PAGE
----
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Japan executes sarin attack cult leader and six followers

By AFP 6 July 2018
Caption
A black and white file photo taken on 22 October 1990, shows cult Aum Shinrikyo founder Shoko Asahara speaking at his cult headquarters in Fujinomiya, Shizuoka Prefecture, Japan (issued 06 July 2018). According to media reports, Matsumoto was executed in Tokyo on 06 July 2018. The doomsday cult leader Matsumoto was convicted for the group's nerve gas attack on Tokyo subway in March 1995, killing 13 people and injuring thousands of people. EPA-EFE/JIJI PRESS JAPAN OUT EDITORIAL USE ONLY NO ARCHIVES

Shoko Asahara, the charismatic virtually-blind leader of the Aum Shinrikyo sect, has been on death row for more than a decade over the attack, which shocked the world and prompted a massive crackdown on the cult.

by Shingo Ito and Kyoko Hasegawa

“Seven Aum members were executed, they include Shoko Asahara,” a justice ministry official told AFP.

The hangings are the first executions in connection with the nerve agent attack, which killed 13 people and injured thousands more. A further six cult members remain on death row.

Some of those affected by the attack welcomed news of the executions.

“When I heard the news, I reacted calmly… But I did feel the world had become slightly brighter,” said Atsushi Sakahara, a film director who was injured in the sarin attack at Tokyo’s Roppongi station.

“I’ve been in pain for years,” he told AFP.

“It will be impossible to ever forget the incident, but the execution brings a kind of closure.”

 

– Foaming at the mouth, bleeding –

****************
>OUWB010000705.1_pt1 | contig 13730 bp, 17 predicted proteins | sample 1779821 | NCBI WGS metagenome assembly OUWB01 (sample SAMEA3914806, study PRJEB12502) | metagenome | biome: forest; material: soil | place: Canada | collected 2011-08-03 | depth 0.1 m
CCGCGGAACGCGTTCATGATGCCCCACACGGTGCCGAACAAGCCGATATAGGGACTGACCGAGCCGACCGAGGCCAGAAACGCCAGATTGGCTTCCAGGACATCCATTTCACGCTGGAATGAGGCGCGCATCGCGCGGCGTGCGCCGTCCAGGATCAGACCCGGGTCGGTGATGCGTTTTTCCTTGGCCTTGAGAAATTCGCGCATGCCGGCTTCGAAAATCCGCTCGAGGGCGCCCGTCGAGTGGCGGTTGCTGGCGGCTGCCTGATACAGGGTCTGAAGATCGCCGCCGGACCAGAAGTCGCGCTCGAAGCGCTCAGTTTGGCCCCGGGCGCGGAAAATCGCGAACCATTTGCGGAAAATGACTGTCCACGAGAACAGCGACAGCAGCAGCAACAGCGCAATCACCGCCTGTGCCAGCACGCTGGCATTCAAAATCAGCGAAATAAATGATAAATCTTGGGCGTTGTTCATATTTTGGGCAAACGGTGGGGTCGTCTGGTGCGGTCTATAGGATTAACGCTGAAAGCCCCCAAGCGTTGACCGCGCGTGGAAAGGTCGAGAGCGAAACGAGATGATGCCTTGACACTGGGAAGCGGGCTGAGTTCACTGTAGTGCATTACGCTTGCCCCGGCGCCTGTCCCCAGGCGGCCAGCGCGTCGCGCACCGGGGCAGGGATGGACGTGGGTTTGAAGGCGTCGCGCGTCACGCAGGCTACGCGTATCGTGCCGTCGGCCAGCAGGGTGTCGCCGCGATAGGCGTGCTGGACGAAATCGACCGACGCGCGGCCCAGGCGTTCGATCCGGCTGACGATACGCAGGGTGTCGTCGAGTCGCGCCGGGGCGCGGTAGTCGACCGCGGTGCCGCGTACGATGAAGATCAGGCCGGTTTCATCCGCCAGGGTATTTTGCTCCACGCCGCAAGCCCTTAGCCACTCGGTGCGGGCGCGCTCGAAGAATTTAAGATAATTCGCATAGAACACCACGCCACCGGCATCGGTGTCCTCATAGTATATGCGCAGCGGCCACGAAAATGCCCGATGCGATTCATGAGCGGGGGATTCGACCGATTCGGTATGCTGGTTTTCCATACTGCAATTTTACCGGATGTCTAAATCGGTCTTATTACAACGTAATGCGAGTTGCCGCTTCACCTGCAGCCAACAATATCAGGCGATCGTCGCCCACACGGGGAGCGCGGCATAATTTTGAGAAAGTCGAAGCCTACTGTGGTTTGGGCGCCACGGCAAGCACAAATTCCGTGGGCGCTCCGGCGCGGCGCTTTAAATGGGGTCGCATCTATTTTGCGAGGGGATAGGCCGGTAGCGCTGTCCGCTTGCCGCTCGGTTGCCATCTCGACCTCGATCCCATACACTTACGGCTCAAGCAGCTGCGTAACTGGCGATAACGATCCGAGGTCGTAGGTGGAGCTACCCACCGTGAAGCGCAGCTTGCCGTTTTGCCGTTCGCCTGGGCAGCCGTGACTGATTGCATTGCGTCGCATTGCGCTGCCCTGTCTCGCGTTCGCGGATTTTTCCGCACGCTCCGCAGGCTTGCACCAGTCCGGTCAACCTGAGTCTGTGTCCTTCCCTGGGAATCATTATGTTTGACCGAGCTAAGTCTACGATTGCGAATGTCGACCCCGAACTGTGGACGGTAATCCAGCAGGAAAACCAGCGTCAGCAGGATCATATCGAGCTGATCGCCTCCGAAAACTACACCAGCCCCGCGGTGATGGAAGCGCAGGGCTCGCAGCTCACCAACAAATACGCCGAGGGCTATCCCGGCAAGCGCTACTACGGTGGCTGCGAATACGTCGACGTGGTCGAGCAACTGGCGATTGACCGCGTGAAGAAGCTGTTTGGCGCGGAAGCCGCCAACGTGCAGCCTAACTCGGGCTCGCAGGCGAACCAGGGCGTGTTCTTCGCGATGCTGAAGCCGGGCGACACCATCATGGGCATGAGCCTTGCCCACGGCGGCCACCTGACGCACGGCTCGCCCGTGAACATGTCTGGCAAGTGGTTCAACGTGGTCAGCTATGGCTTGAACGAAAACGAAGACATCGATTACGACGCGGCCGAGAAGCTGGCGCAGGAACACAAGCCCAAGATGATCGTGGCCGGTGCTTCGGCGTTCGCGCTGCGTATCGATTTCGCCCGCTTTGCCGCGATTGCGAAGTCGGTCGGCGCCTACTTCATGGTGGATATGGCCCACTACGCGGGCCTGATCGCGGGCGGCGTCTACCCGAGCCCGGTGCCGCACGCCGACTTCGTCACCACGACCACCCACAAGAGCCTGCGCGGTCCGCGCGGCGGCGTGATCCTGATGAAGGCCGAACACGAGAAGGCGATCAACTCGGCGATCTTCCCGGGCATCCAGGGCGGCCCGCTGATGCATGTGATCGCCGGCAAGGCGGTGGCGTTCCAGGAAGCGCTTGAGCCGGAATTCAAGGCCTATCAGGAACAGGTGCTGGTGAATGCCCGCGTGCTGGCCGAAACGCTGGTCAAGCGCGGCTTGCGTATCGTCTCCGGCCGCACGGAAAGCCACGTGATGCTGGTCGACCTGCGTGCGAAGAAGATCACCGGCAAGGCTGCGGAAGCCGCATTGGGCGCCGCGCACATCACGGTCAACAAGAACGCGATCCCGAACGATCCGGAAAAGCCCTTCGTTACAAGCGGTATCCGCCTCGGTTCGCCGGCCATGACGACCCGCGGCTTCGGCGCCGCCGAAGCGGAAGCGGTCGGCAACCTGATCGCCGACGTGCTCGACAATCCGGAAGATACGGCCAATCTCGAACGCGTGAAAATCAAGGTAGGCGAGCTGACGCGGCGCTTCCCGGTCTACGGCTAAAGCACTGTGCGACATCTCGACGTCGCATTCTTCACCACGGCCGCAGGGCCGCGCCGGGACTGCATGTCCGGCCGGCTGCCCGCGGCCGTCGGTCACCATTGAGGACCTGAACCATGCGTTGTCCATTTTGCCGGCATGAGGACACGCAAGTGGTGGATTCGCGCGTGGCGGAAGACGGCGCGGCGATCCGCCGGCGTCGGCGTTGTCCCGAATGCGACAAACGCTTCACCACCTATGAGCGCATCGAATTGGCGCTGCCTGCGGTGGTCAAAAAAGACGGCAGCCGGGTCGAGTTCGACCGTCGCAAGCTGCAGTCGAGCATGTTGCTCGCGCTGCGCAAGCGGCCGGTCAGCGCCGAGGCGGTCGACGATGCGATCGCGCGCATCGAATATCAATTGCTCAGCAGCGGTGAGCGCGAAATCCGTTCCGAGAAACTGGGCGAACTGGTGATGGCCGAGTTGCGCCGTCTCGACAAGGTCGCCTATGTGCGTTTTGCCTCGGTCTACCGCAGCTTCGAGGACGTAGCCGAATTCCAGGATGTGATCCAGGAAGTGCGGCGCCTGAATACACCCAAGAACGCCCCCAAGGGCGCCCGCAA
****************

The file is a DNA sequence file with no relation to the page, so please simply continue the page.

The attack during the capital’s notoriously crowded rush hour paralysed the Japanese capital, turning it into a virtual warzone.

Injured people began staggering out of the underground struggling for breath, with watering eyes as the attack unfolded.

Others keeled over, foaming at the mouth, with blood streaming from their noses.

The sarin had been released in liquid form on five subway carriages at different points throughout the network.

The first sign of it was a smell similar to paint thinner, but soon commuters began cough uncontrollably, recalled Sakae Ito, who was on the crowded Hibiya line that day.

“Liquid was spread on the floor in the middle of the carriage, people were convulsing in their seats. One man was leaning against a pole, his shirt open, bodily fluids leaking out.”

Police were first alerted just after 8:00am and panic soon set in, with subway workers screaming at people to evacuate and passengers convulsing on carriage floors.

The Japanese Self-Defense Force was called in and descended into the depths in hazmat suits and gas masks to assist the injured and deal with the poison.

Though concerns about the Aum had already been raised, the attack prompted a massive crackdown on the cult’s headquarters and the arrest of Asahara and other group members.

He was sentenced to death after a lengthy prosecution during which he regularly delivered rambling and incoherent monologues in English and Japanese.

The hangings Friday are the largest simultaneous execution in Japan since 1911, when 11 people were hanged for plotting to assassinate the emperor.

Born Chizuo Matsumoto in 1955 on the southwestern island of Kyushu, Asahara changed his name in the 1980s, when the Aum cult was being developed.

Virtually blind, he was seen as a charismatic speaker who cloaked himself in mysticism to draw recruits including doctors and scientists to the doomsday cult he developed in the 1980s.

The Aum cult, now renamed Aleph, officially disowned Asahara in 2000, but it has never been banned and experts say the former guru retained a strong influence.

Despite the horror that persists over the Aum’s subway attack and other crimes, some experts had warned against the execution of Asahara and his acolytes.

They fear his death may trigger the naming of a new cult leader, possibly his second son.

And the execution of Asahara’s followers risks elevating them to “martyrs” in the eyes of remaining cult adherents, warned Taro Takimoto, a lawyer for relatives of cultists, in an interview with AFP earlier this year.

“We should have them talk until they die a natural death so that they help prevent a recurrence,” he said. DM

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